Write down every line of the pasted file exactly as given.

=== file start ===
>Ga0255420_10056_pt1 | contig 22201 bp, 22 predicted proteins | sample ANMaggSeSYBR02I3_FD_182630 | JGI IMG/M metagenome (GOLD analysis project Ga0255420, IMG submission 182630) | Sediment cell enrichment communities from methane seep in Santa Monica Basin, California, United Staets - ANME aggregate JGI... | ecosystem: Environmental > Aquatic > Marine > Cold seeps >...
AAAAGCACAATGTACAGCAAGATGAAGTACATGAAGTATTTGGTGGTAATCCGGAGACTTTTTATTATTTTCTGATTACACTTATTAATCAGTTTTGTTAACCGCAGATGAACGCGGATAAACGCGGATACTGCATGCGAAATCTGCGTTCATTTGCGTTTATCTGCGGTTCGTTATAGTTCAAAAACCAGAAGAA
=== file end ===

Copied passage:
>Ga0255420_10056_pt1 | contig 22201 bp, 22 predicted proteins | sample ANMaggSeSYBR02I3_FD_182630 | JGI IMG/M metagenome (GOLD analysis project Ga0255420, IMG submission 182630) | Sediment cell enrichment communities from methane seep in Santa Monica Basin, California, United Staets - ANME aggregate JGI... | ecosystem: Environmental > Aquatic > Marine > Cold seeps >...
AAAAGCACAATGTACAGCAAGATGAAGTACATGAAGTATTTGGTGGTAATCCGGAGACTTTTTATTATTTTCTGATTACACTTATTAATCAGTTTTGTTAACCGCAGATGAACGCGGATAAACGCGGATACTGCATGCGAAATCTGCGTTCATTTGCGTTTATCTGCGGTTCGTTATAGTTCAAAAACCAGAAGAA